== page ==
While in high school, I did find a "sport" that would move me forward, but I did not know it yet. My local church was offering summer camps for bike tours. All levels were invited. My first camp was chosen because it did not do too many miles in one day. If I remember, the long days were about 18 miles, but most were closer to ten. The trip took place in Vermont. We went from the Canadian border to Rutland. Here is where I found out how to be a techno geek. My first bike was a Columbia ten-speed. It was not built for the hills of Vermont. On bike inspection at the beginning, I was told to call home for some money. The brakes I had were not strong enough for this ride, and new ones were then put on. I took my bike and rode it for all it was worth. While I was there, I learned about double and triple cranks, 21 speeds (big deal back then as opposed to bikes with 30 now), and other higher-end bikes. Some of the better riders showed me about cadence and clipless pedals (I was riding with birdcages).

This one ride took me to two other church rides. As an adult I was looking to challenge myself again and signed up for the Pan Mass Challenge (PMC). This was a ride from Sturbridge, Massachusetts to Provencetown in two days, 198 miles. I did my homework and learned how to train for distance riding, enjoyed it and then completed three PMC's before I could no longer raise the money for the entry to this fine charity event.

I took several years off from anything more strenuous than bowling and watching football. I got married, had two kids, and put on weight till I got to over 250 pounds. I was looking for the next sport I could do poorly for a year at best. Going to the gym had lasted 6 months on two separate occasions. Scuba was fun, but not what I was looking for. Golf was not for me either. I had seen triathlon on TV (thank you, NBC, for your coverage of Kona), but I could not do an Ironman. Then, over diner one night, my sister-in-law mentioned doing a tri. We chatted and she explained about this site, Beginner Triathlete, and about races like sprints. In an irony of all ironies, she does not remember the conversation and has still never done a triathlon four years later.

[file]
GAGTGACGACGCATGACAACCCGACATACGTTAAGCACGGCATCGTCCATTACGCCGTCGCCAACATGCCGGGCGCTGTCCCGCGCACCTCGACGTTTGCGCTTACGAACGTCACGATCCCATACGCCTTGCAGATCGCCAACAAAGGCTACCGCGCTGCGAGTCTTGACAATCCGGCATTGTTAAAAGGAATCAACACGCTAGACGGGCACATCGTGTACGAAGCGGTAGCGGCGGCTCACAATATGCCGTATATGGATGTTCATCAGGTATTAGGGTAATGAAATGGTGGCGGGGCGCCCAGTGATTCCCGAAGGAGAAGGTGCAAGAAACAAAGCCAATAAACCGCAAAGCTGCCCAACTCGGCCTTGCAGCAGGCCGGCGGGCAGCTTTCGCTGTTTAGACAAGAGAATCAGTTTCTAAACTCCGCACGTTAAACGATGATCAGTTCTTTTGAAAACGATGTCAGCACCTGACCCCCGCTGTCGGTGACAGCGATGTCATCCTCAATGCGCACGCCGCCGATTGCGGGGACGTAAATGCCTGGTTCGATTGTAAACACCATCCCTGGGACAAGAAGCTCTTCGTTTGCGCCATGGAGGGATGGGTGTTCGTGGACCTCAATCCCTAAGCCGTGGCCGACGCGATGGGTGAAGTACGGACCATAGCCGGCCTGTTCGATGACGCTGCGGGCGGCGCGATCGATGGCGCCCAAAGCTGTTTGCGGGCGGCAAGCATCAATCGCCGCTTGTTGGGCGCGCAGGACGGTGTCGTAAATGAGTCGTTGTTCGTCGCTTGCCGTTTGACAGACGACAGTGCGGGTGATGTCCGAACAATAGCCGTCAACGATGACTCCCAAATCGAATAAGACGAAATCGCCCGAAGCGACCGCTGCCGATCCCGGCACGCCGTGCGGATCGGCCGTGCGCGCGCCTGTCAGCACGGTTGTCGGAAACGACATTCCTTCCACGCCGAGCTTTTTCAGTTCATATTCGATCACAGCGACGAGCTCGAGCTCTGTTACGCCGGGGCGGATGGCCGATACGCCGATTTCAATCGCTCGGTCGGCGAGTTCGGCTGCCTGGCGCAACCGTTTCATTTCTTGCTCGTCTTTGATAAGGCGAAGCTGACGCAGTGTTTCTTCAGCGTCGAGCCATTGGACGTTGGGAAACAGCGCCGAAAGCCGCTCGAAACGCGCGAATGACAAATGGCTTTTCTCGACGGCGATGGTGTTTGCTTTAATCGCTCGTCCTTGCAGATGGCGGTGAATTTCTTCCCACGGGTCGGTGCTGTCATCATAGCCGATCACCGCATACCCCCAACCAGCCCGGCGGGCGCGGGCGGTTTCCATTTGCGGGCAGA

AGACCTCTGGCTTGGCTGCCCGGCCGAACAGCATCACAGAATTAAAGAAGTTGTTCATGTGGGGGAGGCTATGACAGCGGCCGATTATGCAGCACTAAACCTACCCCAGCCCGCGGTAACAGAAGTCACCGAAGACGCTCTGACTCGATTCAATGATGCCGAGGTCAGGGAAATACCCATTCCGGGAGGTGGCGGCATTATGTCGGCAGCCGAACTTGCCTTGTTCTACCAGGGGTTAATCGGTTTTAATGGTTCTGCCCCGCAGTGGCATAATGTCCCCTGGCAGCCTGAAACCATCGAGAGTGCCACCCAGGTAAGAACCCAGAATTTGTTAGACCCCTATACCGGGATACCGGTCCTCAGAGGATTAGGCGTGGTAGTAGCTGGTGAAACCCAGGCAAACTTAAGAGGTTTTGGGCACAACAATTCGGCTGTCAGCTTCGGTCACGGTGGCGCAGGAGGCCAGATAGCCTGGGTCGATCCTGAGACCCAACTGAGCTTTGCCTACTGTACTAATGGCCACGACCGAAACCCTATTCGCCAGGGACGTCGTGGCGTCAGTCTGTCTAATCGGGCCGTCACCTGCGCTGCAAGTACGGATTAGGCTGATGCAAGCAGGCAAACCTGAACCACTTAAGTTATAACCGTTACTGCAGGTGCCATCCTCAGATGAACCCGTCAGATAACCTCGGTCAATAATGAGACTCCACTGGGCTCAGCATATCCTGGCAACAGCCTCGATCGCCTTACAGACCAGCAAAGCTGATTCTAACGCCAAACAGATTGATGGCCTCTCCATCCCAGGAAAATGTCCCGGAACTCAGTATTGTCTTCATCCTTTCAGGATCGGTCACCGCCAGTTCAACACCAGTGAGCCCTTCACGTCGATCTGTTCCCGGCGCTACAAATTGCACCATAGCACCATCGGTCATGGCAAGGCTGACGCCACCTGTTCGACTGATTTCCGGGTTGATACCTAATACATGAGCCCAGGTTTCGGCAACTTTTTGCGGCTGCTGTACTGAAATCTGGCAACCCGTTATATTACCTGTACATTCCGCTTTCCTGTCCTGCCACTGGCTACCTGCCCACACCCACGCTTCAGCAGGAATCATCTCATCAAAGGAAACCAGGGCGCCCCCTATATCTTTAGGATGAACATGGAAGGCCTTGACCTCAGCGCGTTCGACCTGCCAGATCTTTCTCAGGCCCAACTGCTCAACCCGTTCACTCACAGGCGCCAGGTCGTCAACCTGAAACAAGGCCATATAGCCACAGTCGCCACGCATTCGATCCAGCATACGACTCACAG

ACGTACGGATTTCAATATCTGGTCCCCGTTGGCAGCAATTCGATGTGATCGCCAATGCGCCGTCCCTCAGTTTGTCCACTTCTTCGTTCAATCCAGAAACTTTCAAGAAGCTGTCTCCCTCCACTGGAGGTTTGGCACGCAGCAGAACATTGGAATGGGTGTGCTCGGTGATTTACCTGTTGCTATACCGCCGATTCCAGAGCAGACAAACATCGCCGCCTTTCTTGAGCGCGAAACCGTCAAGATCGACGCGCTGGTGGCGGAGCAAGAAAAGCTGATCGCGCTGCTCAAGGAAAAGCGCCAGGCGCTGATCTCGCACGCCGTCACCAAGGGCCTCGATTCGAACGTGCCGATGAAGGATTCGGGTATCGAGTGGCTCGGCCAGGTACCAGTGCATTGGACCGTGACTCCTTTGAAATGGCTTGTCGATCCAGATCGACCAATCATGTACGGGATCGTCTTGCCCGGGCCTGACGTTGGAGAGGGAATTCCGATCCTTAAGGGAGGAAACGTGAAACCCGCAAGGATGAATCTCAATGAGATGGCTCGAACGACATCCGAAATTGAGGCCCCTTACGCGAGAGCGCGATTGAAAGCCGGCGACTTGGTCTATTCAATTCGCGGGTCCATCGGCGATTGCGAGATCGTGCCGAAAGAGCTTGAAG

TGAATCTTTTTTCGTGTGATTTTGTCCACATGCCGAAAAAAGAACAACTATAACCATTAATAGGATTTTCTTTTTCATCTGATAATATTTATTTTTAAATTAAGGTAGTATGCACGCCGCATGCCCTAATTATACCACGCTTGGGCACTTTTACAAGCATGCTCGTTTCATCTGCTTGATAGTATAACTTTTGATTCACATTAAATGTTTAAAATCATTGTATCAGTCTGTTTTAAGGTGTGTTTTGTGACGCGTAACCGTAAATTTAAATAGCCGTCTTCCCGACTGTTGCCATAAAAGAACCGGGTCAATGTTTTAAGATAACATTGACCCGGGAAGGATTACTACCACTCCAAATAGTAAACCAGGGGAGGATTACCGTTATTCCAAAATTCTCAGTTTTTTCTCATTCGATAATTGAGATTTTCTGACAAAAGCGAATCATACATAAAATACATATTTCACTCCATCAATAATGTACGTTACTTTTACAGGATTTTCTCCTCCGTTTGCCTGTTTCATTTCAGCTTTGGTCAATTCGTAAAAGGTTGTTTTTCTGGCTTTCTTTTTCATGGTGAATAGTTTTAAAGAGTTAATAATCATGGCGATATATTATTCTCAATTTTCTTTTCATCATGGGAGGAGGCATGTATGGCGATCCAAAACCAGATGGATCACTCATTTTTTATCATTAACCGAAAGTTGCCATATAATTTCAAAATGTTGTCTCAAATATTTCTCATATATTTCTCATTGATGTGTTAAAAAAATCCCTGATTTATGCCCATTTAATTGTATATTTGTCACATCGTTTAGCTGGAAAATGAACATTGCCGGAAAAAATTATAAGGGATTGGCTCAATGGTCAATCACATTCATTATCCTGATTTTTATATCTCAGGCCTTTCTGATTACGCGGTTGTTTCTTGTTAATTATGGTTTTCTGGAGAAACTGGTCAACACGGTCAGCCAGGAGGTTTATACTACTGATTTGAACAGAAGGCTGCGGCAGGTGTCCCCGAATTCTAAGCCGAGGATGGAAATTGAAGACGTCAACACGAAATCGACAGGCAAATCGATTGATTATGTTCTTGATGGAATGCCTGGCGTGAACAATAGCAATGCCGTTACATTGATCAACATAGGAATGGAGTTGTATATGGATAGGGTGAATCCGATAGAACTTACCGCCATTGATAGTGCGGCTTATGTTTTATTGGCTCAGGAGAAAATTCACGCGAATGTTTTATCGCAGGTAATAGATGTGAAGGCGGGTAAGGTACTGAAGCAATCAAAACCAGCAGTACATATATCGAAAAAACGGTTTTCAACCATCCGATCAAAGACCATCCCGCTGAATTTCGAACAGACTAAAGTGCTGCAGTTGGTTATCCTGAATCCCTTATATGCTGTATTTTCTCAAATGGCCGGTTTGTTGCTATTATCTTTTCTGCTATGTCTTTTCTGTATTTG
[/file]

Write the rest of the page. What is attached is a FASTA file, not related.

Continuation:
Her guidance got me in the right direction, and now I am hooked. I found a sport that I am good at. Not that I am much better than a Back-of-the-Pack racer, but I keep getting better against myself. I enjoy the camaraderie, the competition, and the fitness that comes with it. It took me over 30 years to find what works for me, but that is all that counts—it works for ME!

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date: December 7, 2006

Ontherun

Father of two, devoted husband, Clydesdale, hope to become just an age grouper someday. Competing in the 40-44 bracket this year. Have done a 1/2 Ironman tri, a marathon and a bunch of sprint and oly distance races. Member of BT since 12-1-03

avatarOntherun

Father of two, devoted husband, Clydesdale, hope to become just an age grouper someday. Competing in the 40-44 bracket this year. Have done a 1/2 Ironman tri, a marathon and a bunch of sprint and oly distance races. Member of BT since 12-1-03